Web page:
Wednesday I called Lisa and asked her if she would come out to the village with me to see the baby. My initial thought was to go early in the day, to make sure the baby was still alive and then, if it was, to bring Lisa in the evening but Lisa made herself immediately available, saying she had not yet been to a village and the three of us -. Deb, Lisa, and I - headed out to Mbewe. When we arrived we found the grandmother, baby, aunt, and a gaggle of children in the yard. We exchanged greetings and then Lisa unwrapped the little boy carefully looking him over, head to toe. She said that his prominent overriding sutures signified brain atrophy. His eyes were clear but she noted that they did not track movement. She said the thrush sores in his mouth would not improve despite the anti-fungal medicine until his general condition improved. She said his lungs and heart sounded good but that their rhythms portended a bad outcome. (She said his heart should have been beating at a minimal rate of 160 beats per minute but it hovered between 100 and 110bpm). She turned him over and what should have been a chubby brown little bum was bony, pink, and raw.
She said he was wasted and stunted, that his diagnosis was “Failure To Thrive (FTT),” and that he would not survive in the village. He was more active than he was the day I first took him to the hospital, but his movements were lethargic and although at times he grimaced, he never cried. Lisa said either way his prognosis was not very good. She asked if the grandmother would go to the hospital immediately but she said she wasn’t ready. We agreed that I would return early the next morning to take them back to KCH and Lisa would meet me at KCH to ensure that they were quickly and definitely admitted to Ward C, the malnutrition ward. Lisa said she wasn’t sure if the baby would survive the night. Even so, I felt hopeful. I was so grateful that she agreed to come along. I learned a lot from her quick assessment and I felt that life inside this baby was fighting to continue and now at least we could give it a fair chance.
Lisa is great. She’s one of those people who confronts desperate situations with determination, a smile, and a sense of humor. She had Deb and I cracking up all the way back to Lilongwe. She told us the story of an infant she had been seeing. The first time Lisa saw her, the girl was incredibly sick and weak and unable to eat. She gave her treatment and scheduled the mother to return for a follow-up visit. When the mom came back, she was eager to show Lisa how much the child had improved. Lisa asked, “Can she eat?” The mother enthusiastically replied, “Oh, yes! She can eat porridge!” Lisa, then asked, “Is she eating?” And the mother, still enthusiastic said, “Oh, no. There is no food,” quickly adding with a proud smile, “but if there were food, she would be eating!” There are countless small horrifying incidents, and if your proclivity is to cry, the stream of tears will be endless. It’s good to remember that laughter is an alternative.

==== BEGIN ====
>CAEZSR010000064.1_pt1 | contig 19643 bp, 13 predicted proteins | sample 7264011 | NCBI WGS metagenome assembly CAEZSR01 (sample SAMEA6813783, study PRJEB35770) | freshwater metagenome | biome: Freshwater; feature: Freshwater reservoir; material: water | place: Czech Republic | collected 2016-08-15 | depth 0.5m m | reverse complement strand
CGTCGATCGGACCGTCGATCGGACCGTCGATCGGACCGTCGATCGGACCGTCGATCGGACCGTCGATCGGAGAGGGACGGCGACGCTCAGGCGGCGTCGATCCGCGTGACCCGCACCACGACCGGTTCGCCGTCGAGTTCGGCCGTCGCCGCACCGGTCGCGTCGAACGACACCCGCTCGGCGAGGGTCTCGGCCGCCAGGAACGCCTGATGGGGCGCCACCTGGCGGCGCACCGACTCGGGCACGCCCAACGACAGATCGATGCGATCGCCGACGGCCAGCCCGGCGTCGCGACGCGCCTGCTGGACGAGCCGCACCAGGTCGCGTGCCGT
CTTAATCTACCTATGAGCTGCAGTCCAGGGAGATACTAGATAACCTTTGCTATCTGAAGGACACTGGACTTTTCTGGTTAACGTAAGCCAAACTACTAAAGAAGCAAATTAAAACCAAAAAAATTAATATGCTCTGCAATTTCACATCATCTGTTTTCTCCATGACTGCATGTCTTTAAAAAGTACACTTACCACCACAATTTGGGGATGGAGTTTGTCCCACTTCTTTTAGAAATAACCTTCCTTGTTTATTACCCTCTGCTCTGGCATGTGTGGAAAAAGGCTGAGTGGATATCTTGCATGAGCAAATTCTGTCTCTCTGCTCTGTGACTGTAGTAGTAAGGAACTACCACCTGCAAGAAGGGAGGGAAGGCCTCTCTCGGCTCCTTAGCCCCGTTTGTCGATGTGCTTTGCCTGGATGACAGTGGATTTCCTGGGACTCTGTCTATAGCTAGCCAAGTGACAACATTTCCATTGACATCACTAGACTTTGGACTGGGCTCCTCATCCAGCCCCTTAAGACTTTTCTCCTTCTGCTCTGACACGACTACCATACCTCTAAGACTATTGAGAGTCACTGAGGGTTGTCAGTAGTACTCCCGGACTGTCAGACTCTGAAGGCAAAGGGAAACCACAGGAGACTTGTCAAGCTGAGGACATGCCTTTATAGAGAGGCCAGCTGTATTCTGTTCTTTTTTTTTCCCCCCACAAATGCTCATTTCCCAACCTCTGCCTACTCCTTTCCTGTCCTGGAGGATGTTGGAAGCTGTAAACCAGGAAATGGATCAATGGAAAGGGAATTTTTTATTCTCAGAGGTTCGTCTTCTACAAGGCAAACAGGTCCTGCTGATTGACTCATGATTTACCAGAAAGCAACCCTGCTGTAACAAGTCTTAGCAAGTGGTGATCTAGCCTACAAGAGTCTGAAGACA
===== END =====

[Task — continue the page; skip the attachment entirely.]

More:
I returned Thursday morning, arriving in the village at 7am. We were supposed to meet Lisa at 7:30 but in my planning I forgot to account for the village concept of time (or rather the absence of a concept of time) and so by 8am we were just getting in the car to return to Lilongwe. Lisa of course was there to meet us and helped expedite the admission process. The baby weighed 2.4kg (0.5kg less than a week and a half before). She said the trick would be to hope that he wasn’t wasted and stunted to such a degree that his weight for length actually appeared normal, in which case he’d be denied admission. We crossed our fingers and the admitting nurse calculated that his weight was less than 60% of what it should have been for his length – he was in! Lisa said she would also help with formula and that she would be checking in on the baby regularly. I gave the grandmother a little money for food and told her I would be back soon.
Friday I quickly peeked in on the baby and then went again today. He is looking better. His sutures are still prominent but his face appeared slightly fuller and, to his grandmother’s delight, he met and held my gaze as I spoon-fed him formula. Unfortunately his little bum looks worse, he now has a small ulcer forming. Lisa gave them some Vaseline to act as a barrier and the grandmother is using it but, with the constant flow of diarrhea, it’s hard to keep him dry. (This would be one case for those super absorbent landfill overfilling generally wasteful American diapers that I would definitely approve.) The grandmother was happy to show me how much he improved and was eager to know when she could return to the village. What she doesn’t know is that the baby will not be discharged until his weight is over 80% of the norm for his height, which could take weeks. I’m not sure if she sees my involvement with their family as a blessing or a curse. (If she knew she might be there for weeks, I imagine she’d see me as a curse.) Although the baby is improving, the gain is tenuous and it would certainly regress if she returned. I do feel bad for her though, and slightly (just slightly) guilty about knowing that her stay may be a long one. She sleeps on the cement floor, under the crib her grandson shares with another child, side-by-side with about ten to fifteen other guardians. She has no mat or even a single change of clothes. The ward is divided into various sections by chest high cement walls, which help control the traffic flow, but do nothing to dampen the deafening acoustics of a couple hundred children crying. I imagine she doesn’t sleep much.